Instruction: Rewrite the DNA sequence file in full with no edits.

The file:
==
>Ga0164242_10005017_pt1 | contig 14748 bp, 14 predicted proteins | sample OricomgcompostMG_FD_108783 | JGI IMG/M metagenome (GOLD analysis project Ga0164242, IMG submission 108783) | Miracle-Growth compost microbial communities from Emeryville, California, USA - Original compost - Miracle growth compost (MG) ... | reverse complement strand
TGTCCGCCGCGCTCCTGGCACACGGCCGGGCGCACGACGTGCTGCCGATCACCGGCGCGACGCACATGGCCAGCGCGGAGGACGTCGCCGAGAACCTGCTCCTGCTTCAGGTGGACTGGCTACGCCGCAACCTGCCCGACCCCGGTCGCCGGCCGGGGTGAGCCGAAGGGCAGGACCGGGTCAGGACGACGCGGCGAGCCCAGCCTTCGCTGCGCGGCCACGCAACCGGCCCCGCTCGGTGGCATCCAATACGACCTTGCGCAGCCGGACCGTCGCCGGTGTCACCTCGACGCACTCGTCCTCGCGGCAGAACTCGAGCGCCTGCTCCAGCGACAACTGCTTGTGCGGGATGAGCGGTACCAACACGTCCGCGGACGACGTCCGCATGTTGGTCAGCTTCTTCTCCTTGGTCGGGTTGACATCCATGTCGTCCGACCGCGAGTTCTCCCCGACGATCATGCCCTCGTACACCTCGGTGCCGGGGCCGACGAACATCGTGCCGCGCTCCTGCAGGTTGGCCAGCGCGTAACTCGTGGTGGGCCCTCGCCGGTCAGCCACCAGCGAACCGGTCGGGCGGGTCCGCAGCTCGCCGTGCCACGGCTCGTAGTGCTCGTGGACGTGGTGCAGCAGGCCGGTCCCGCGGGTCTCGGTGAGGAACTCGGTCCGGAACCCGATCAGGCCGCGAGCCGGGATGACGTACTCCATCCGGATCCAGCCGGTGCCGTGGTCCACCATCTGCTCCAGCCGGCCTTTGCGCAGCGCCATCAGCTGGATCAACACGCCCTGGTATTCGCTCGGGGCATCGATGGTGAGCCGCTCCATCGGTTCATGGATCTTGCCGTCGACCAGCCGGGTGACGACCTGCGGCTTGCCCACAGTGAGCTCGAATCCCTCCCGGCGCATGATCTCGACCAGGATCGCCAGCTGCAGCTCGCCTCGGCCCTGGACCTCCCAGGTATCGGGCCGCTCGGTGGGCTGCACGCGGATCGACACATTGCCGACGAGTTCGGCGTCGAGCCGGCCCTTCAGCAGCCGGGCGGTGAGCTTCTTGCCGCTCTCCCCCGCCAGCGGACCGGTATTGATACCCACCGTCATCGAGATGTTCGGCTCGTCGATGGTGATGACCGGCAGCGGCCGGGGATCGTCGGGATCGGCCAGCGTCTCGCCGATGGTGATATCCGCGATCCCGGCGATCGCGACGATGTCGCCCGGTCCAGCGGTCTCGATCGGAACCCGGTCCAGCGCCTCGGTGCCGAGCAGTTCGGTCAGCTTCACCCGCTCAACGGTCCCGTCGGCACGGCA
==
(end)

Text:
>Ga0164242_10005017_pt1 | contig 14748 bp, 14 predicted proteins | sample OricomgcompostMG_FD_108783 | JGI IMG/M metagenome (GOLD analysis project Ga0164242, IMG submission 108783) | Miracle-Growth compost microbial communities from Emeryville, California, USA - Original compost - Miracle growth compost (MG) ... | reverse complement strand
TGTCCGCCGCGCTCCTGGCACACGGCCGGGCGCACGACGTGCTGCCGATCACCGGCGCGACGCACATGGCCAGCGCGGAGGACGTCGCCGAGAACCTGCTCCTGCTTCAGGTGGACTGGCTACGCCGCAACCTGCCCGACCCCGGTCGCCGGCCGGGGTGAGCCGAAGGGCAGGACCGGGTCAGGACGACGCGGCGAGCCCAGCCTTCGCTGCGCGGCCACGCAACCGGCCCCGCTCGGTGGCATCCAATACGACCTTGCGCAGCCGGACCGTCGCCGGTGTCACCTCGACGCACTCGTCCTCGCGGCAGAACTCGAGCGCCTGCTCCAGCGACAACTGCTTGTGCGGGATGAGCGGTACCAACACGTCCGCGGACGACGTCCGCATGTTGGTCAGCTTCTTCTCCTTGGTCGGGTTGACATCCATGTCGTCCGACCGCGAGTTCTCCCCGACGATCATGCCCTCGTACACCTCGGTGCCGGGGCCGACGAACATCGTGCCGCGCTCCTGCAGGTTGGCCAGCGCGTAACTCGTGGTGGGCCCTCGCCGGTCAGCCACCAGCGAACCGGTCGGGCGGGTCCGCAGCTCGCCGTGCCACGGCTCGTAGTGCTCGTGGACGTGGTGCAGCAGGCCGGTCCCGCGGGTCTCGGTGAGGAACTCGGTCCGGAACCCGATCAGGCCGCGAGCCGGGATGACGTACTCCATCCGGATCCAGCCGGTGCCGTGGTCCACCATCTGCTCCAGCCGGCCTTTGCGCAGCGCCATCAGCTGGATCAACACGCCCTGGTATTCGCTCGGGGCATCGATGGTGAGCCGCTCCATCGGTTCATGGATCTTGCCGTCGACCAGCCGGGTGACGACCTGCGGCTTGCCCACAGTGAGCTCGAATCCCTCCCGGCGCATGATCTCGACCAGGATCGCCAGCTGCAGCTCGCCTCGGCCCTGGACCTCCCAGGTATCGGGCCGCTCGGTGGGCTGCACGCGGATCGACACATTGCCGACGAGTTCGGCGTCGAGCCGGCCCTTCAGCAGCCGGGCGGTGAGCTTCTTGCCGCTCTCCCCCGCCAGCGGACCGGTATTGATACCCACCGTCATCGAGATGTTCGGCTCGTCGATGGTGATGACCGGCAGCGGCCGGGGATCGTCGGGATCGGCCAGCGTCTCGCCGATGGTGATATCCGCGATCCCGGCGATCGCGACGATGTCGCCCGGTCCAGCGGTCTCGATCGGAACCCGGTCCAGCGCCTCGGTGCCGAGCAGTTCGGTCAGCTTCACCCGCTCAACGGTCCCGTCGGCACGGCA